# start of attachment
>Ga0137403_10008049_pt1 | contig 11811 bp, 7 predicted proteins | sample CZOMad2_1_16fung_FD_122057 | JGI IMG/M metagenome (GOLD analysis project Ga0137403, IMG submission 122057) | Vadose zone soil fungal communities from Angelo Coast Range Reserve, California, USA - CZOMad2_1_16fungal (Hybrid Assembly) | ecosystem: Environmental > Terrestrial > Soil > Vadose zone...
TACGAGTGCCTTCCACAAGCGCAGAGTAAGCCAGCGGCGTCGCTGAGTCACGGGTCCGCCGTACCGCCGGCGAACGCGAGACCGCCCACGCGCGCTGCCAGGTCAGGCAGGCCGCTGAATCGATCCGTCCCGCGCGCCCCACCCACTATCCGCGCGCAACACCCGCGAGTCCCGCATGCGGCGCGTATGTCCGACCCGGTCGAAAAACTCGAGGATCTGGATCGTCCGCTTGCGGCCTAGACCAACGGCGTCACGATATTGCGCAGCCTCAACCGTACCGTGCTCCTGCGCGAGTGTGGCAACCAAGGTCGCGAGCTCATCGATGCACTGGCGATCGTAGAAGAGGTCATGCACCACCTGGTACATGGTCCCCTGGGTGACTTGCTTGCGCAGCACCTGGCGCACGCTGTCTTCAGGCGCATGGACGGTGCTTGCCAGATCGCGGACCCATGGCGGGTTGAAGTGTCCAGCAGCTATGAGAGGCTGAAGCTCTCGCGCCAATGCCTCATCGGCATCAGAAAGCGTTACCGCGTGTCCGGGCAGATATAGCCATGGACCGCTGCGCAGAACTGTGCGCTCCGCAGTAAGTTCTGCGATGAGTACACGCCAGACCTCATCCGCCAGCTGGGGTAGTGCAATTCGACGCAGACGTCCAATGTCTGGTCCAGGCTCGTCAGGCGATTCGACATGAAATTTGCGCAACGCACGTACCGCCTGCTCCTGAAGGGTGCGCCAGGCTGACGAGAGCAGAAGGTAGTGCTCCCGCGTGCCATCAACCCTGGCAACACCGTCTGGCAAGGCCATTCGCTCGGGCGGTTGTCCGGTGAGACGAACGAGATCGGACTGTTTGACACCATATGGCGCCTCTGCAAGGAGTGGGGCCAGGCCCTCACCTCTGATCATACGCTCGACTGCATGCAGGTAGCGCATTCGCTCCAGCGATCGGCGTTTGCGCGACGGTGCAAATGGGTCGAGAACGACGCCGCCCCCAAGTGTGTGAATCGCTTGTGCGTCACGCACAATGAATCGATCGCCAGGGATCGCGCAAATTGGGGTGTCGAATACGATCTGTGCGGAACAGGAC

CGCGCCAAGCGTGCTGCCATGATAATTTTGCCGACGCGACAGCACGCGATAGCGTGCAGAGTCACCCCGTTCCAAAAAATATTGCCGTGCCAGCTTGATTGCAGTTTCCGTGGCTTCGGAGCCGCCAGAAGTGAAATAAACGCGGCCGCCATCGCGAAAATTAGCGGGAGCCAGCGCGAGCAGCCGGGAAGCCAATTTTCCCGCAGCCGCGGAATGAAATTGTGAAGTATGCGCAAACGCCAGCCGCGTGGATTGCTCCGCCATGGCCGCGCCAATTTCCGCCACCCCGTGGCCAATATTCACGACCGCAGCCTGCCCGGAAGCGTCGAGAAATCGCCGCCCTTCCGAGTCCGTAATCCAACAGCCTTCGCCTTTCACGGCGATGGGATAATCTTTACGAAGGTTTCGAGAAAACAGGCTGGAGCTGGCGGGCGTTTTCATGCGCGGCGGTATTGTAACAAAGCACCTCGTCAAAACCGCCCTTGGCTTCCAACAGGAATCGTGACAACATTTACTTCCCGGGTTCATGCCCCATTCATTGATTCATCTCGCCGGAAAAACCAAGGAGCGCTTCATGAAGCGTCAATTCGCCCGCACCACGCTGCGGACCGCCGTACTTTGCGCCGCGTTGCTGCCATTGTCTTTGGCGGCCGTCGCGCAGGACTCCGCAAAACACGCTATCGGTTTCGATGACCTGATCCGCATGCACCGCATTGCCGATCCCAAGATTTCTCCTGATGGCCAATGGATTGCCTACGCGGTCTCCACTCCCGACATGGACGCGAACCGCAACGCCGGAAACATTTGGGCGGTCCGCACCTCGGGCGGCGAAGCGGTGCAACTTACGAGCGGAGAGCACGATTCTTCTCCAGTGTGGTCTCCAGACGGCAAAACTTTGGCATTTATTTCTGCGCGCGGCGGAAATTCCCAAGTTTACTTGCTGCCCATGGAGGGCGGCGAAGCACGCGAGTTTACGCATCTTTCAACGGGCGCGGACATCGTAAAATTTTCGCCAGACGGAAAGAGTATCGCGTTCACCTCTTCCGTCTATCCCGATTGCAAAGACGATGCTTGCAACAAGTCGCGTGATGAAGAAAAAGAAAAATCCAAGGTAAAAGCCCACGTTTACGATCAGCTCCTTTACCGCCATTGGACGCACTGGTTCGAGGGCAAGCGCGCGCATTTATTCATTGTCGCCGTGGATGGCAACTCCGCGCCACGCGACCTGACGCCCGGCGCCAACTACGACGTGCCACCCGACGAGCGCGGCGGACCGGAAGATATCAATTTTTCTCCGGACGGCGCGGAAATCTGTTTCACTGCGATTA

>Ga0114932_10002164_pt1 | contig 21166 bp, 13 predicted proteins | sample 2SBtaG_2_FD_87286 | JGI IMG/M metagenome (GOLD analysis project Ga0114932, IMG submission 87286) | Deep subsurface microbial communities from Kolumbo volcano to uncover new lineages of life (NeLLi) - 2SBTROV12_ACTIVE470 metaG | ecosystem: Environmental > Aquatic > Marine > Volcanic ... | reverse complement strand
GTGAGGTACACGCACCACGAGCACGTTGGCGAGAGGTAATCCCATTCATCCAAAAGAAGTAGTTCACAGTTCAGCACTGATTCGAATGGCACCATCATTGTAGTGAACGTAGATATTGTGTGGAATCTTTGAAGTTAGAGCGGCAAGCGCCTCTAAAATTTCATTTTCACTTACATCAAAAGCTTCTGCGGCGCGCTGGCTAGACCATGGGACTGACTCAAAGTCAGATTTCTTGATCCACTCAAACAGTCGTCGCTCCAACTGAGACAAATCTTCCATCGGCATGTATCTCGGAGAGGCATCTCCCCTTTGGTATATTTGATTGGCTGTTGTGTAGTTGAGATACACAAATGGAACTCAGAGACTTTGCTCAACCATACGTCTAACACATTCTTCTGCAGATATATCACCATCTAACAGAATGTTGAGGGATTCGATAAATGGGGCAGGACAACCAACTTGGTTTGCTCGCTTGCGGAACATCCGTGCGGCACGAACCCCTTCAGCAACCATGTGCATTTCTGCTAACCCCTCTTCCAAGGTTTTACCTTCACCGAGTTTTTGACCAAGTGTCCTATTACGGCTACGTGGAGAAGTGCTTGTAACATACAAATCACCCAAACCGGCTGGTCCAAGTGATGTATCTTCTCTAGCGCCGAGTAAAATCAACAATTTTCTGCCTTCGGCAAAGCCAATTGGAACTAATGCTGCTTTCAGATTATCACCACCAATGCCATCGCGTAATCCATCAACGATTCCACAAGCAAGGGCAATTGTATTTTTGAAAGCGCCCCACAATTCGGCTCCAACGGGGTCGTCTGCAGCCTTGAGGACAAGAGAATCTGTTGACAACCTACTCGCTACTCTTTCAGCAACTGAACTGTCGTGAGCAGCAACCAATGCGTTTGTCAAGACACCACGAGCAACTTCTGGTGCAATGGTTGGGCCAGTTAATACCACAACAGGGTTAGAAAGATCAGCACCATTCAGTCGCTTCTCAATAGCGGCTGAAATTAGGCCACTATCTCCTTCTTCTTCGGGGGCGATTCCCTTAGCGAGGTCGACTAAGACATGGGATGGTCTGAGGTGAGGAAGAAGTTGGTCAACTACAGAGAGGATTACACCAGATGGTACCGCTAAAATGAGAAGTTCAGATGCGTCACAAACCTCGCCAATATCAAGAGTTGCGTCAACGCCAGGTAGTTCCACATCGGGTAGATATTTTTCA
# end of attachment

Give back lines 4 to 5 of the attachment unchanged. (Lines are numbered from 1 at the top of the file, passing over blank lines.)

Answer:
>Ga0114932_10002164_pt1 | contig 21166 bp, 13 predicted proteins | sample 2SBtaG_2_FD_87286 | JGI IMG/M metagenome (GOLD analysis project Ga0114932, IMG submission 87286) | Deep subsurface microbial communities from Kolumbo volcano to uncover new lineages of life (NeLLi) - 2SBTROV12_ACTIVE470 metaG | ecosystem: Environmental > Aquatic > Marine > Volcanic ... | reverse complement strand
GTGAGGTACACGCACCACGAGCACGTTGGCGAGAGGTAATCCCATTCATCCAAAAGAAGTAGTTCACAGTTCAGCACTGATTCGAATGGCACCATCATTGTAGTGAACGTAGATATTGTGTGGAATCTTTGAAGTTAGAGCGGCAAGCGCCTCTAAAATTTCATTTTCACTTACATCAAAAGCTTCTGCGGCGCGCTGGCTAGACCATGGGACTGACTCAAAGTCAGATTTCTTGATCCACTCAAACAGTCGTCGCTCCAACTGAGACAAATCTTCCATCGGCATGTATCTCGGAGAGGCATCTCCCCTTTGGTATATTTGATTGGCTGTTGTGTAGTTGAGATACACAAATGGAACTCAGAGACTTTGCTCAACCATACGTCTAACACATTCTTCTGCAGATATATCACCATCTAACAGAATGTTGAGGGATTCGATAAATGGGGCAGGACAACCAACTTGGTTTGCTCGCTTGCGGAACATCCGTGCGGCACGAACCCCTTCAGCAACCATGTGCATTTCTGCTAACCCCTCTTCCAAGGTTTTACCTTCACCGAGTTTTTGACCAAGTGTCCTATTACGGCTACGTGGAGAAGTGCTTGTAACATACAAATCACCCAAACCGGCTGGTCCAAGTGATGTATCTTCTCTAGCGCCGAGTAAAATCAACAATTTTCTGCCTTCGGCAAAGCCAATTGGAACTAATGCTGCTTTCAGATTATCACCACCAATGCCATCGCGTAATCCATCAACGATTCCACAAGCAAGGGCAATTGTATTTTTGAAAGCGCCCCACAATTCGGCTCCAACGGGGTCGTCTGCAGCCTTGAGGACAAGAGAATCTGTTGACAACCTACTCGCTACTCTTTCAGCAACTGAACTGTCGTGAGCAGCAACCAATGCGTTTGTCAAGACACCACGAGCAACTTCTGGTGCAATGGTTGGGCCAGTTAATACCACAACAGGGTTAGAAAGATCAGCACCATTCAGTCGCTTCTCAATAGCGGCTGAAATTAGGCCACTATCTCCTTCTTCTTCGGGGGCGATTCCCTTAGCGAGGTCGACTAAGACATGGGATGGTCTGAGGTGAGGAAGAAGTTGGTCAACTACAGAGAGGATTACACCAGATGGTACCGCTAAAATGAGAAGTTCAGATGCGTCACAAACCTCGCCAATATCAAGAGTTGCGTCAACGCCAGGTAGTTCCACATCGGGTAGATATTTTTCA